For the last several years, marketing experts have been driven by metrics that provide them with insight into their consumer market. The overarching idea is to ensure that their products and services stand out against competitors using several avenues of communication and reach.
Today, account-based marketing has become a crucial element for marketers in the B2B software ecosystem, allowing them to utilize improved marketing efforts that can help to track day-to-day marketing activities through lead and funnel conversion.
As the digital space grows, more competitors come online and the marketplace changes, account-based marketing strategies become a more innovative method to teach impact and support marketing initiatives.
What are account-based marketing efforts?
Account Based Marketing (ABM) has demanded experts and professionals to strategize differently than before. The idea of ABM is to acquire consumer data that can be attributed to communications strategies, helping organizations achieve their marketing objectives.
A foolproof ABM strategy will help to focus on revenue, company market share, consumer buying power, and the rate of retention.
Instead of utilizing ABM strategies to acquire new clients, marketers have found that account-based strategies can help them identify specific problems in accounts, build their current relationships, and improve marketplace connections.
With ABM strategies evolving, today we can group them into two types:
An acquisition metric will help to measure a system or standard for acquiring new clients, customers, and accounts. By providing clients with a valuable asset, it’s possible to center measurement around potential client growth over time.
Another crucial metric used by marketers is the expansion of monthly recurring revenue (MRR). Using MRR in the marketing strategy will help teams better understand where recurring revenue or regular additional revenue is being generated from their existing accounts.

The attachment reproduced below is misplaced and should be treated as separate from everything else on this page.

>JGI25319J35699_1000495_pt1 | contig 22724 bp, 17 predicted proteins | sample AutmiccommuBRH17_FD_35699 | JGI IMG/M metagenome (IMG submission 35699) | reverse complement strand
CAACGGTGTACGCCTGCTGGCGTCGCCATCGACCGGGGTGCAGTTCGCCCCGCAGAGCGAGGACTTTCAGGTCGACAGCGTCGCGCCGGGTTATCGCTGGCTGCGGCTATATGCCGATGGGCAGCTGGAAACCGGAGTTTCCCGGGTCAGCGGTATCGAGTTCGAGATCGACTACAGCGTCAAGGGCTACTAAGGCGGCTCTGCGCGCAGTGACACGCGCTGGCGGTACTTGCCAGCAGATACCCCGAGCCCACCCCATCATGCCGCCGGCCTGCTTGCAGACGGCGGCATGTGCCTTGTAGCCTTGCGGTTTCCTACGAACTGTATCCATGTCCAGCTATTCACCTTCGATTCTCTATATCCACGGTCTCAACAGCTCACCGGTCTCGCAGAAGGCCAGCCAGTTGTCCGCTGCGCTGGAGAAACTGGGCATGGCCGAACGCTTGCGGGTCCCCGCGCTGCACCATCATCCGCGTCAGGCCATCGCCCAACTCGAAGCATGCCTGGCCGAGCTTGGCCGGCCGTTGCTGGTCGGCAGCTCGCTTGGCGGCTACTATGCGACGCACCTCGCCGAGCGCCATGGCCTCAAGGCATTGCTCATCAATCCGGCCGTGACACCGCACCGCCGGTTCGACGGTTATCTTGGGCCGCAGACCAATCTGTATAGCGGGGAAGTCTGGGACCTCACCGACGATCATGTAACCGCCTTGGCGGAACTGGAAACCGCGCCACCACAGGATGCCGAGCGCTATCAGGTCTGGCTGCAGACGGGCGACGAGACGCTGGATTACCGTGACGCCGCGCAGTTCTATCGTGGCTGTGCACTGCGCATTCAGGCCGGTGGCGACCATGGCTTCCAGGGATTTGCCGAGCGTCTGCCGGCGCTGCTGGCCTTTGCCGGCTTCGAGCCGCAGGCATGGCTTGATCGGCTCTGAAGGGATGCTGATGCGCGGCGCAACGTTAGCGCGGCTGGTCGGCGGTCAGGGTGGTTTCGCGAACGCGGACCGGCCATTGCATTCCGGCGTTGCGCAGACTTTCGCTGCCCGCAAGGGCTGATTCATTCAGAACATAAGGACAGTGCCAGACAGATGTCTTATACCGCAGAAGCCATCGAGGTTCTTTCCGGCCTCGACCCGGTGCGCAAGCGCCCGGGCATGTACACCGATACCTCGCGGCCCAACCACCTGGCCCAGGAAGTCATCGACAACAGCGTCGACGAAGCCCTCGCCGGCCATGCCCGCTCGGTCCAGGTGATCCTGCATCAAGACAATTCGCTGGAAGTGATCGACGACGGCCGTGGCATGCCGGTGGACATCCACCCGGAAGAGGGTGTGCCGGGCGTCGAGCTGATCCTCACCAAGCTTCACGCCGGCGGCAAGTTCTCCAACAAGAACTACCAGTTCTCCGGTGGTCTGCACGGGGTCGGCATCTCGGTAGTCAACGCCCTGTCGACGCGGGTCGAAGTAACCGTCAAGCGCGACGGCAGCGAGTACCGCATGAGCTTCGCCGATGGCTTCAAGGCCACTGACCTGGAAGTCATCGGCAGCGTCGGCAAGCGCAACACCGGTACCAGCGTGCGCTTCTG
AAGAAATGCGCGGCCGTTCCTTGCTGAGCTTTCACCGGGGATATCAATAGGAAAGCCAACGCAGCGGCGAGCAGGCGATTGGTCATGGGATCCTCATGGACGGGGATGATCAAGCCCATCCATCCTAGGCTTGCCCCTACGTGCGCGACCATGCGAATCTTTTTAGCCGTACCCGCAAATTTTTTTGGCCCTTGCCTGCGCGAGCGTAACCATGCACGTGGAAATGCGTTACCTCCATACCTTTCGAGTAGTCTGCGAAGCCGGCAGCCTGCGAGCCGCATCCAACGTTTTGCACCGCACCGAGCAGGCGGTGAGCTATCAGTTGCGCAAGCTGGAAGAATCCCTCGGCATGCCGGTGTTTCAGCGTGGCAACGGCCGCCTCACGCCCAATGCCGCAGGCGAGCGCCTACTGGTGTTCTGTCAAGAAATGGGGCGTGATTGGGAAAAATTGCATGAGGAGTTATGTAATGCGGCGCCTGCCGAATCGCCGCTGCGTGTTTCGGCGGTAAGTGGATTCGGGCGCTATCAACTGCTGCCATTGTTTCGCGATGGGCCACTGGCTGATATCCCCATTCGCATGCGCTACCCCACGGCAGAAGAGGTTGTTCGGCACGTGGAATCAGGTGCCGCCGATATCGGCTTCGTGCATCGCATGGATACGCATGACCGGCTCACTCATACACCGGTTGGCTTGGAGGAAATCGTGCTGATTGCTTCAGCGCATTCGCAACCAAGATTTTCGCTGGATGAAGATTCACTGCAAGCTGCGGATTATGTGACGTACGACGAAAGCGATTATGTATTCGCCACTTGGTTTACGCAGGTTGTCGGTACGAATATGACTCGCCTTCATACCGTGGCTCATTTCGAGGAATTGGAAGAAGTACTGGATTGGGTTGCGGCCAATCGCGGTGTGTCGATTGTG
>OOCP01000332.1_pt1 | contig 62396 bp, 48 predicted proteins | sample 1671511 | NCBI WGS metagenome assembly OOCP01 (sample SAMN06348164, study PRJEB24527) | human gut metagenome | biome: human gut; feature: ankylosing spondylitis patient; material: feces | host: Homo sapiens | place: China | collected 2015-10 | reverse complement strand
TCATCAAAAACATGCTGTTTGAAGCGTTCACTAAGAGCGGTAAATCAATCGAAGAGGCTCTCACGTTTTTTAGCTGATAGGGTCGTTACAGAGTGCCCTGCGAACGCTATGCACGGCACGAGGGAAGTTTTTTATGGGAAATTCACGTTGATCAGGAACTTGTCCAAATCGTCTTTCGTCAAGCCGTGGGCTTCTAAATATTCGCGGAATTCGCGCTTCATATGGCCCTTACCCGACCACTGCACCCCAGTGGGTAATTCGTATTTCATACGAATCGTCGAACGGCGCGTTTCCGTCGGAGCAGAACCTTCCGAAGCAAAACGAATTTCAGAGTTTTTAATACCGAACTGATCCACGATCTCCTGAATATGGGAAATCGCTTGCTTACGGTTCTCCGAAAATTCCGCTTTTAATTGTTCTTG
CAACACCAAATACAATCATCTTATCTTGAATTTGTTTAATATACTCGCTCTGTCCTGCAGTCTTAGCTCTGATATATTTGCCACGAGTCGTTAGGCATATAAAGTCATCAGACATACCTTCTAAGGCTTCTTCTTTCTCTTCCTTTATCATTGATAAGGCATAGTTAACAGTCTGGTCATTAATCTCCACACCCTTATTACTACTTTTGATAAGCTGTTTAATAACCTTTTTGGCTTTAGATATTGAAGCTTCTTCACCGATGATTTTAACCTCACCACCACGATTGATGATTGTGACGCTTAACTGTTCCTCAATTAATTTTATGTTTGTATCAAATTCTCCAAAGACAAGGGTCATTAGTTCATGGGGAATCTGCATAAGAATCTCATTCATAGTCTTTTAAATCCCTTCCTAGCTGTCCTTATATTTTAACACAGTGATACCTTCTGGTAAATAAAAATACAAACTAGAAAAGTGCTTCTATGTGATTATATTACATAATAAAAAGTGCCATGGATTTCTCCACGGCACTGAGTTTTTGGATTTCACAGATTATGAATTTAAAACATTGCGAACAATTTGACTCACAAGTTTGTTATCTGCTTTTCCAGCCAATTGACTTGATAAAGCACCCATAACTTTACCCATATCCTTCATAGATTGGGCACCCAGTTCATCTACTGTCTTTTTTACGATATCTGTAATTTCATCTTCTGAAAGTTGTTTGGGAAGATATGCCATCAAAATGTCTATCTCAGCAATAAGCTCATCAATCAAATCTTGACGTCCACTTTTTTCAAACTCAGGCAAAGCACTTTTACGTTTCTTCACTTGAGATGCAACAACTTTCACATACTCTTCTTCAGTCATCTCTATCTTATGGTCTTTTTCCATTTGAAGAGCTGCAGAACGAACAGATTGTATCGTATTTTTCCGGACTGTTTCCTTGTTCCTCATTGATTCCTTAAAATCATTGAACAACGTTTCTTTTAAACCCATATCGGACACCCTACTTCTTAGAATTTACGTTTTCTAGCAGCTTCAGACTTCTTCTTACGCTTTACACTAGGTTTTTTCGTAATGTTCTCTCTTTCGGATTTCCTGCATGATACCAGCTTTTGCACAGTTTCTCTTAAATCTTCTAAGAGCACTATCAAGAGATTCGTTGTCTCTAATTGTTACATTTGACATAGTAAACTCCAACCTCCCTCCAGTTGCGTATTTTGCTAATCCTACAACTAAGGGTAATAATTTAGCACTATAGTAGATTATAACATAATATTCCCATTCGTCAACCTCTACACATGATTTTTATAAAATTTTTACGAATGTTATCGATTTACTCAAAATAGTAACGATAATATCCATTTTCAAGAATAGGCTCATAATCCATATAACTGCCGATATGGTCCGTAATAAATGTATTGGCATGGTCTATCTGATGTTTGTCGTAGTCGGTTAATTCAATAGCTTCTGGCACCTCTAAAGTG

With expansion metrics, businesses can up-sell products to existing customers, such as upgrading their plans. Additionally, it’s also possible to cross-sell products and services to current clients.
How to measure the effectiveness of account-based marketing efforts
Measuring the effectiveness of account-based marketing efforts requires account-based metrics, and by understanding these methods, marketers will have a clearer idea of where they can improve their efforts to grow relationships and boost MRR.
Total target account reach
One of the foundational metrics to use to see whether ABM efforts have been effective is total target account reach. This allows marketers to see whether their marketing campaigns and content have reached their targeted accounts or audience.
Typically, marketers will check if their accounts have at least one or more levels of interaction. Through this measurement, it’s then possible to adapt campaigns that can create more influence that can optimally improve conversion rates. An ABM strategy won’t necessarily grow leads, but measuring total target account reach helps how campaigns can be optimized for increased visibility and interaction.
Market availability or total available market (TAM) is a way for marketing teams to measure and define their AMB strategy within the existing marketplace.
The total available market seeks to answer some key questions that can help to define ABM goals throughout the campaign.
With this measurement, marketers can calculate the percentage of their current market share and how they can earn from increasing their influence by adjusting their target range. Additionally, marketers can use their analysis to determine how much their current accounts are being reached, and if they will need to increase their ABM accounts to generate better returns.
Total available market is an effective model that measures existing accounts and builds new channels to help increase ABM engagement that can help deliver leads to deliver increased sales.
Another key measurement is by monitoring the conversion rate or win rate. The win rate will reveal whether an account-based marketing strategy is creating more marketplace leads, and how much of these are converted into sales-qualified leads (SQLs).
Understanding how marketing efforts can generate more SQLs and ultimately increase customers gives marketers the edge to improve their existing ABM strategies, but also how to efficiently generate better leads that can eventually turn into paying customers and align with business revenue goals.